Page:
The explosion of remote working facilities in the Netherlands hasn't just benefited employees of large companies. Around 1.1 million workers in the Netherlands are self-employed, and the normalization of the virtual office has made it easy for freelancers and small business start-ups to operate without the need for a dedicated office.
As we begin to imagine a post-pandemic future, there will be many who would prefer to keep working in the home working setup. Results of a US poll, conducted mid-crisis, suggest that 59% of remote workers would like to continue working remotely as much as possible once restrictions on businesses and school closures are fully lifted.
According to the yearly "State of Remote Work", 98% of respondents said they would like to work remotely at least some of the time (part-time) for the rest of their careers. This statistic remains unequivocal each year: remote workers almost unanimously want to continue to work remotely. This is notable data to have discovered; while remote work is sometimes portrayed as a trend, these results seem to infer that this way of working is here to stay. Also, it seems that once someone gets a taste of working remotely, they tend to recommend it: 97 percent told us they would recommend remote work to others.
Major international companies, including Barclays and Twitter, have already suggested that expensive city office space may become a thing of the past. Both have already hinted at an end to the commute for its employees, planning potentially long-term remote work policies for after the pandemic.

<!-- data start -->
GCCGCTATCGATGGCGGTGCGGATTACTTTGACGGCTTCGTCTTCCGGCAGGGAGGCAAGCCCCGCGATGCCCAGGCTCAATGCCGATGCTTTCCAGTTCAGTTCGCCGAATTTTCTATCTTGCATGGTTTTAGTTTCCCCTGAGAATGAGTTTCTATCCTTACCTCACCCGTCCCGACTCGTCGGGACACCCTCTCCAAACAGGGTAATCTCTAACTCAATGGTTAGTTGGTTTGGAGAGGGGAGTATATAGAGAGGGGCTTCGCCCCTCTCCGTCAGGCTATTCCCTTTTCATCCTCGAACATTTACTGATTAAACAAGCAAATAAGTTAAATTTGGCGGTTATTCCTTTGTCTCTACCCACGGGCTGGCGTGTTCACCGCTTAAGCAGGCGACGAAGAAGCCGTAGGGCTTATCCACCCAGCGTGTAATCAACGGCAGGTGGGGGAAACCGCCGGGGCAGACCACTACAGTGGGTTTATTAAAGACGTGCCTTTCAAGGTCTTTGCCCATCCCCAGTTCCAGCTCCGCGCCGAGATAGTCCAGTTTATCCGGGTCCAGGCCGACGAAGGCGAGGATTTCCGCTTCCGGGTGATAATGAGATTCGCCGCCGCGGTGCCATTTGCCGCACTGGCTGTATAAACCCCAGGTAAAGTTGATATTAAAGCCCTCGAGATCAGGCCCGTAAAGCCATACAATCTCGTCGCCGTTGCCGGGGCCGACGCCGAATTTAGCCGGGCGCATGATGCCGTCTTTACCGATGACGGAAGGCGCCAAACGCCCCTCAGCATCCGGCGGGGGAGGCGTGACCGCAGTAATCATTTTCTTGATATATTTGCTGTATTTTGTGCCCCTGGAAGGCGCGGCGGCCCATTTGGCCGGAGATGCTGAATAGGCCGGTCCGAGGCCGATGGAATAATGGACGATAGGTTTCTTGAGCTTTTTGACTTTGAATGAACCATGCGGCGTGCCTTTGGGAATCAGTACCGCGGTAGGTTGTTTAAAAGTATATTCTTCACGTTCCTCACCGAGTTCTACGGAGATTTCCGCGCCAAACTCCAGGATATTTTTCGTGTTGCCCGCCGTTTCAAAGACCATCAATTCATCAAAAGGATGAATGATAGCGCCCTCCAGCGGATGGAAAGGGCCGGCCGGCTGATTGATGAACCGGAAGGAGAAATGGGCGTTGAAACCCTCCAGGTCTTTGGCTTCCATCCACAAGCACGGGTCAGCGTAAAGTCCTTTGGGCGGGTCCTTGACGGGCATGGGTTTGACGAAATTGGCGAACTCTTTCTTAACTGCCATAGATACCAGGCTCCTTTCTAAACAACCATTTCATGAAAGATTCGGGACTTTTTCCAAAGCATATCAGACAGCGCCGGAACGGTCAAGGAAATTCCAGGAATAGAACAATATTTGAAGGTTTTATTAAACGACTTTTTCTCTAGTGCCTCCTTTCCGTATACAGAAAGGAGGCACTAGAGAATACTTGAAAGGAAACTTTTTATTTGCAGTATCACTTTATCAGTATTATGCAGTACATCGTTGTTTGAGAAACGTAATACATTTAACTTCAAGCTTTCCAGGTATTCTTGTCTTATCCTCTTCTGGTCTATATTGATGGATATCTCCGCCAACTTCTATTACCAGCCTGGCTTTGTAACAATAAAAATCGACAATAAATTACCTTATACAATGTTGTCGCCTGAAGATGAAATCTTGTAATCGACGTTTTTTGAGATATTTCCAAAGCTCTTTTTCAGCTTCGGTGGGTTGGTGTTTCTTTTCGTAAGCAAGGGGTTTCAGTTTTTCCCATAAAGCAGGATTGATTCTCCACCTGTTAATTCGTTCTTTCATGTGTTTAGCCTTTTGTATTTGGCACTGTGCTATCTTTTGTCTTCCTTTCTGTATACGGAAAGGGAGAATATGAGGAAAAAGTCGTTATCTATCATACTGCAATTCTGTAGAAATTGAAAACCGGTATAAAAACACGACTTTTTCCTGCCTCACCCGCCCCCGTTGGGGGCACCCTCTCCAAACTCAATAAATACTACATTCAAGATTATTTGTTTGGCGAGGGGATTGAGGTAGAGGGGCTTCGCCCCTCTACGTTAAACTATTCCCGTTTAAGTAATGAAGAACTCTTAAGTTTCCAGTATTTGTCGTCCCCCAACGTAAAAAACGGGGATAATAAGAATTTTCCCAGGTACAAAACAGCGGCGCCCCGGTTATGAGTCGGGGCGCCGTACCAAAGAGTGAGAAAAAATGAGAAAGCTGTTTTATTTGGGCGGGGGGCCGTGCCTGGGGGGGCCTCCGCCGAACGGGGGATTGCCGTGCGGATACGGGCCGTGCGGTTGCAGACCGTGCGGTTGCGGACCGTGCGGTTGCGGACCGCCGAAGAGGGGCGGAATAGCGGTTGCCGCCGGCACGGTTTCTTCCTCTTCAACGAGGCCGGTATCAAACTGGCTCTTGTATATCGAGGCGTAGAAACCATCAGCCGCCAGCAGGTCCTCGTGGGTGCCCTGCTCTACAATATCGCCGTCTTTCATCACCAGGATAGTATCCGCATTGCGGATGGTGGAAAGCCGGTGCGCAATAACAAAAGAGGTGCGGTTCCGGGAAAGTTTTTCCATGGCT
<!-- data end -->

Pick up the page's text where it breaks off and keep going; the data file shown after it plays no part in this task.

Companies that plan to keep working remotely
"Remote working is about ensuring businesses can combat the disruption being caused by Coronavirus. Fully understanding and implementing a 'remote working solution' will benefit them not only now during this crisis but in the long term as well."
- UK-based Charlie Dawson, Channel Director of IMSCAD Global, an online data specialist for the "Remote working: The new normal" article.
The coronavirus pandemic has forced many companies to embrace work-from-home solutions. For some, the transition may stick.
At the beginning of the virus spread big tech companies were asking more employees to work from home as the novel coronavirus outbreak continues to spread. Facebook (FB), Google (GOOG), Twitter (TWTR), and Amazon (AMZN) have implemented remote working policies for many or all of their employees around the globe.
Google parent company Alphabet recommended that all employees in North America, Europe, Africa, and the Middle East work remotely.
Several big businesses plan to let much of their staff work from home permanently, even after the pandemic. Remote jobs could become the new normal — at least for some companies.
Mark Zuckerberg said as many as 50% of Facebook (FB) employees could be working remotely within the next five to 10 years. Zuckerberg pitched the idea as both a matter of satisfying employee desires and also as an effort to create "more broad-based economic prosperity."
Balancing both remote workers and in-office employees is a reality for more and more businesses.
In The State of Remote Work 2019, 91% of respondents who are business owners selected that they had always intended to support remote work. This was up from 88% in the previous year's report.
There's a range of stances on remote work across workplaces. While fully remote companies (like Buffer) are the reality for 30% of respondents, many companies incorporate remote workers in a variety of ways. Some have a mix of full-time office workers and full-time remote workers (43 percent); others offer employees a certain amount of "work from home" days (nine percent) or the flexibility to work from home as needed (15 percent).